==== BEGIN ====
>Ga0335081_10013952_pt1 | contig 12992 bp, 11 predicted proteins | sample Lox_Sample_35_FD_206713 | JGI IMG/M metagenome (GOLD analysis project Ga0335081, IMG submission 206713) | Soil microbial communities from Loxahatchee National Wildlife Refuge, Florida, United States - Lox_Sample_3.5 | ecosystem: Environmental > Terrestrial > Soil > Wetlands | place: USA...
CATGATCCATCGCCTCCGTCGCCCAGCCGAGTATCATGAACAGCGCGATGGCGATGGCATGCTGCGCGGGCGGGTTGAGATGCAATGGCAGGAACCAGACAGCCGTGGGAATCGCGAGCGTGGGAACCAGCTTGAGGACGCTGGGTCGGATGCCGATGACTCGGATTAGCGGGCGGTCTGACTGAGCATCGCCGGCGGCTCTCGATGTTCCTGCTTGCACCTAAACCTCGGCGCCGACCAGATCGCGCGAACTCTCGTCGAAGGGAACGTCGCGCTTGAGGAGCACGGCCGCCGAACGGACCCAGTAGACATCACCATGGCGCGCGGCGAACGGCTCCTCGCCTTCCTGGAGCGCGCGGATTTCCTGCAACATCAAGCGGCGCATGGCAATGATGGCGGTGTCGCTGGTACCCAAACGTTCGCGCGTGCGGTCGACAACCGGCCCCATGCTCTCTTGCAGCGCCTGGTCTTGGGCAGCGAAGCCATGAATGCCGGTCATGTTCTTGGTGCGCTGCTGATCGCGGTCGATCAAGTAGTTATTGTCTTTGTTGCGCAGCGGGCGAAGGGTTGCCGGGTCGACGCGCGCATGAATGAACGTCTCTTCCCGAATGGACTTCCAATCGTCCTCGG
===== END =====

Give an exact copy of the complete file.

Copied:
>Ga0335081_10013952_pt1 | contig 12992 bp, 11 predicted proteins | sample Lox_Sample_35_FD_206713 | JGI IMG/M metagenome (GOLD analysis project Ga0335081, IMG submission 206713) | Soil microbial communities from Loxahatchee National Wildlife Refuge, Florida, United States - Lox_Sample_3.5 | ecosystem: Environmental > Terrestrial > Soil > Wetlands | place: USA...
CATGATCCATCGCCTCCGTCGCCCAGCCGAGTATCATGAACAGCGCGATGGCGATGGCATGCTGCGCGGGCGGGTTGAGATGCAATGGCAGGAACCAGACAGCCGTGGGAATCGCGAGCGTGGGAACCAGCTTGAGGACGCTGGGTCGGATGCCGATGACTCGGATTAGCGGGCGGTCTGACTGAGCATCGCCGGCGGCTCTCGATGTTCCTGCTTGCACCTAAACCTCGGCGCCGACCAGATCGCGCGAACTCTCGTCGAAGGGAACGTCGCGCTTGAGGAGCACGGCCGCCGAACGGACCCAGTAGACATCACCATGGCGCGCGGCGAACGGCTCCTCGCCTTCCTGGAGCGCGCGGATTTCCTGCAACATCAAGCGGCGCATGGCAATGATGGCGGTGTCGCTGGTACCCAAACGTTCGCGCGTGCGGTCGACAACCGGCCCCATGCTCTCTTGCAGCGCCTGGTCTTGGGCAGCGAAGCCATGAATGCCGGTCATGTTCTTGGTGCGCTGCTGATCGCGGTCGATCAAGTAGTTATTGTCTTTGTTGCGCAGCGGGCGAAGGGTTGCCGGGTCGACGCGCGCATGAATGAACGTCTCTTCCCGAATGGACTTCCAATCGTCCTCGG